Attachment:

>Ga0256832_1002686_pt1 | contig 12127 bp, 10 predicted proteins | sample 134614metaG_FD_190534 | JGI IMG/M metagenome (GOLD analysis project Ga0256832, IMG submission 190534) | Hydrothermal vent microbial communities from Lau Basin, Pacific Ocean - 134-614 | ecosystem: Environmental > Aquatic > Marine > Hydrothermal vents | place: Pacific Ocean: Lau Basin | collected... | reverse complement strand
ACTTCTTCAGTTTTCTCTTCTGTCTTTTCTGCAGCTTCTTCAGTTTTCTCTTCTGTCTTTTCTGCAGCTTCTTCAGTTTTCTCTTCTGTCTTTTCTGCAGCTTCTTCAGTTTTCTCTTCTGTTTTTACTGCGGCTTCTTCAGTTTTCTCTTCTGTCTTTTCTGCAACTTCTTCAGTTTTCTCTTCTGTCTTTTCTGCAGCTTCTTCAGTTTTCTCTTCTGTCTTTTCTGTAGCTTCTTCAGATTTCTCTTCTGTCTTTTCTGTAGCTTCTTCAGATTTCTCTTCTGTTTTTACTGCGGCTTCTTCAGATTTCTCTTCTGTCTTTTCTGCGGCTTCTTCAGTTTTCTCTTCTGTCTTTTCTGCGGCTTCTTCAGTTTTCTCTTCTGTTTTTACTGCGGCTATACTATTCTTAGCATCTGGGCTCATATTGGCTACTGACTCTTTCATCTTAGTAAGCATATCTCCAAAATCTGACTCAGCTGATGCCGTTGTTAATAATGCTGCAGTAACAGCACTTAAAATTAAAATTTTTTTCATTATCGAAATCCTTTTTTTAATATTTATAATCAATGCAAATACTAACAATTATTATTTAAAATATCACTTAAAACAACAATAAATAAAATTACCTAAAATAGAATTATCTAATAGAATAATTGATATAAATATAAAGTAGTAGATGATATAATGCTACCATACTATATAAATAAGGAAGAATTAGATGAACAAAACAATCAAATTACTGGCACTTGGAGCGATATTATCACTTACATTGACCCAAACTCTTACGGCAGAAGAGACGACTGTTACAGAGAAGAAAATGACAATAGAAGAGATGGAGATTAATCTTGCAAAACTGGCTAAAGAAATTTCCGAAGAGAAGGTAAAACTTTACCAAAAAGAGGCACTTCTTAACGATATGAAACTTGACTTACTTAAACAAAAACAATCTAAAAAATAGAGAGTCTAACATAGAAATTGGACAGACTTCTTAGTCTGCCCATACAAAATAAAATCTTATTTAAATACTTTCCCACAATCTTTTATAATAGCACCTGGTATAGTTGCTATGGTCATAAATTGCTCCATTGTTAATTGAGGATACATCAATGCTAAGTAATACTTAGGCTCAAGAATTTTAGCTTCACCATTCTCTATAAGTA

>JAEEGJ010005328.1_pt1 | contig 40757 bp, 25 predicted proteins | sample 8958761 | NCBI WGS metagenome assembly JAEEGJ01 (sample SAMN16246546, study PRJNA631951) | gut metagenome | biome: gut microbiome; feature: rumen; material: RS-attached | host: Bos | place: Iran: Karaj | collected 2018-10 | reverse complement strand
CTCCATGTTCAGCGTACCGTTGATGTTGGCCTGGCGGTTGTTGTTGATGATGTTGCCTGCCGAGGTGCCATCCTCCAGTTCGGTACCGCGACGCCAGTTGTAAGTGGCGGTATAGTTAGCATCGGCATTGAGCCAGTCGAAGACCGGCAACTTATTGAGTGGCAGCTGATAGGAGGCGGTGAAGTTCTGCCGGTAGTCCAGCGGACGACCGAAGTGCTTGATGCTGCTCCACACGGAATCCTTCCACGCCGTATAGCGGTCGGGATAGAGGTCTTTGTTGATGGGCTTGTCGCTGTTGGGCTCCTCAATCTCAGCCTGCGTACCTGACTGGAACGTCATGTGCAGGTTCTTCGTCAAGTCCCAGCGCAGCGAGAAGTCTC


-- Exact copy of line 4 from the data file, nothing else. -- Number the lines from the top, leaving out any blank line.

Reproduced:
CTCCATGTTCAGCGTACCGTTGATGTTGGCCTGGCGGTTGTTGTTGATGATGTTGCCTGCCGAGGTGCCATCCTCCAGTTCGGTACCGCGACGCCAGTTGTAAGTGGCGGTATAGTTAGCATCGGCATTGAGCCAGTCGAAGACCGGCAACTTATTGAGTGGCAGCTGATAGGAGGCGGTGAAGTTCTGCCGGTAGTCCAGCGGACGACCGAAGTGCTTGATGCTGCTCCACACGGAATCCTTCCACGCCGTATAGCGGTCGGGATAGAGGTCTTTGTTGATGGGCTTGTCGCTGTTGGGCTCCTCAATCTCAGCCTGCGTACCTGACTGGAACGTCATGTGCAGGTTCTTCGTCAAGTCCCAGCGCAGCGAGAAGTCTC